Because this background technique sets up a strong pattern of its own, it won’t work for many designs. Use it when the main design is simple, fairly self-contained and has rounded edges.
This is one of my favorite tent stitch backgrounds because it’s so versatile. The idea behind it is simple; use two threads in similar colors but contrasting textures to make a pattern in the background. Because I really like the contrast of shiny with matte, like damask
tablecloths, I call this technique needlepoint damask.
You can use just about any pattern, the first ones I did were small blocks of pearl cotton and wool. Use a shiny thread to define the design and a more matte and textured yarn to fill in. I particularly love the oatmeal heathered ribbon floss from YLI — I think it looks just like raw silk.
This technique mimics the look of Tiffany glass without having to count out a pattern or use several colors of thread. Multicolored threads to the rescue. In all lines of overdyed and hand-dyed threads there are colors which are basically shades of the same color, choose one of these.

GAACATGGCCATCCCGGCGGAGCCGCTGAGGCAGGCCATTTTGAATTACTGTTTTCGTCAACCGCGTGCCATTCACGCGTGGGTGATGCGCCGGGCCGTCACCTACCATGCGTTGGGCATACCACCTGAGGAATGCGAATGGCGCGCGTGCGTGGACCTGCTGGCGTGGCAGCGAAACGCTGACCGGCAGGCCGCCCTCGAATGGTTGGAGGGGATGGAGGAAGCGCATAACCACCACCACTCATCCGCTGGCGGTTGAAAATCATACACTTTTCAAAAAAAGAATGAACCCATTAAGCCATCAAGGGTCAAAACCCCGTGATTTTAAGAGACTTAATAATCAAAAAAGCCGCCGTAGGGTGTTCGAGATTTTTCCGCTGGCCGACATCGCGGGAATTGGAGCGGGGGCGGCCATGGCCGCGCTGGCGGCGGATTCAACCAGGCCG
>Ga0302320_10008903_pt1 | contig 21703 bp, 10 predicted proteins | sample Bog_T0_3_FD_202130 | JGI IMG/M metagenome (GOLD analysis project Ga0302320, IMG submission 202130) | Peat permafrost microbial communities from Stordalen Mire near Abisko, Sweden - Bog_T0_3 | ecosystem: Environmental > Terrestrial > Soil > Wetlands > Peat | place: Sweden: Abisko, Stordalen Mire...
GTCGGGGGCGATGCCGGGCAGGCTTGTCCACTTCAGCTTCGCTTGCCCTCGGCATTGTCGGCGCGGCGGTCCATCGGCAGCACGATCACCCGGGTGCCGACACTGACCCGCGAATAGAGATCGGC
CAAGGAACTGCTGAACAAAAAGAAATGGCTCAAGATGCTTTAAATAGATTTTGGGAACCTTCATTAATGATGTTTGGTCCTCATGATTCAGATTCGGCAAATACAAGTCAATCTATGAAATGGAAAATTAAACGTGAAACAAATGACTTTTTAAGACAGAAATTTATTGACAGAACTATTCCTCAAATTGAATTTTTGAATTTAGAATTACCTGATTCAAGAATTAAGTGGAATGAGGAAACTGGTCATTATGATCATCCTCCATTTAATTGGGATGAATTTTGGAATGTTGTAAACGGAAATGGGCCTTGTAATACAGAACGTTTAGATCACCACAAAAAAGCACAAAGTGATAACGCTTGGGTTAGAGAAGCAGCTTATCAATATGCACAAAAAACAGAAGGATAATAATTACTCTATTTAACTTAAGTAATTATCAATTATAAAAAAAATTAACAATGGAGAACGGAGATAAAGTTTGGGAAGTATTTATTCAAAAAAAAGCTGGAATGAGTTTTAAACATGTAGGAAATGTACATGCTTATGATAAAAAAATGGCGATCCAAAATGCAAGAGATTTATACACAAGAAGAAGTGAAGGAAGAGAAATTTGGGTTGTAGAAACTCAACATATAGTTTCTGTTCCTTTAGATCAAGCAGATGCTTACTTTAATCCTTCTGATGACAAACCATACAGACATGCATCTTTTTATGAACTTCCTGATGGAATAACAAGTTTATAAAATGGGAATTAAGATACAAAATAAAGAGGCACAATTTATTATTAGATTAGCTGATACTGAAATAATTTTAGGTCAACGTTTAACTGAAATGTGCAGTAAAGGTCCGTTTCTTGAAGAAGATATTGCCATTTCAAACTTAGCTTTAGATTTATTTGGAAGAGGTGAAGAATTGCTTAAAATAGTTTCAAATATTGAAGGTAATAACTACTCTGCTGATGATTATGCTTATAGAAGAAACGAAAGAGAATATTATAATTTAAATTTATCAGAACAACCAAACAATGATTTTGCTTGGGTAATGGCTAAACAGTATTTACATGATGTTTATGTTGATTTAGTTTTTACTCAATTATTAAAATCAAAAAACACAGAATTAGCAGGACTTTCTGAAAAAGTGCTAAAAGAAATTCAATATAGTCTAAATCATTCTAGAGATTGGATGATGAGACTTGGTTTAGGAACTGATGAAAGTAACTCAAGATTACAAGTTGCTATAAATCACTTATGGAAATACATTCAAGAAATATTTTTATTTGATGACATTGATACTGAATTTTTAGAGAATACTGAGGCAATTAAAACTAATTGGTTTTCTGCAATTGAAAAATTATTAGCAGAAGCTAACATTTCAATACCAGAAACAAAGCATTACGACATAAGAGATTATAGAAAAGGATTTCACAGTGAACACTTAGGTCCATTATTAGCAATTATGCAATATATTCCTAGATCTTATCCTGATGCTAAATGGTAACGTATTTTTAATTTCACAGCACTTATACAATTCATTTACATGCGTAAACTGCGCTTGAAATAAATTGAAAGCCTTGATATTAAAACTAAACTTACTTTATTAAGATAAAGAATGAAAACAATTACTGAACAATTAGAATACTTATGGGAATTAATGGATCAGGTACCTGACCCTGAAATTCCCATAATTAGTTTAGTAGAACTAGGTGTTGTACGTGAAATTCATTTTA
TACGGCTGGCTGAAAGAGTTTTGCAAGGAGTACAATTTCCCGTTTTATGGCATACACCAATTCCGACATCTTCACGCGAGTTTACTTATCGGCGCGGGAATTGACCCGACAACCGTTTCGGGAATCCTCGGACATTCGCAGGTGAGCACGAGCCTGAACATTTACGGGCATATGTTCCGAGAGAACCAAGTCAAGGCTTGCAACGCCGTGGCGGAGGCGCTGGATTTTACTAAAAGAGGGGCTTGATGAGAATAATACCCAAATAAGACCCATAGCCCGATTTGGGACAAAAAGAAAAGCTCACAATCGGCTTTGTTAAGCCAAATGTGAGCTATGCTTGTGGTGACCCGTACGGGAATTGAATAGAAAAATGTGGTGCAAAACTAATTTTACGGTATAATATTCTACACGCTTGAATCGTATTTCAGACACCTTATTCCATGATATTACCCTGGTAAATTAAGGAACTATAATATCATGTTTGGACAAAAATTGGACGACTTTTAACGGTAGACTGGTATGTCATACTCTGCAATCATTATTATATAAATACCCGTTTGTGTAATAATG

This technique must be worked on a frame as it distorts the canvas, since it’s mostly continental stitch.
Start working someplace in the middle of the design, and stitch a little irregular blob. Whenever the color of the thread changes, move a bit and make another blob. The edges of all the blobs should be irregular and the blobs don’t need to touch.
If your design has discreet areas of background, work in one area at a time.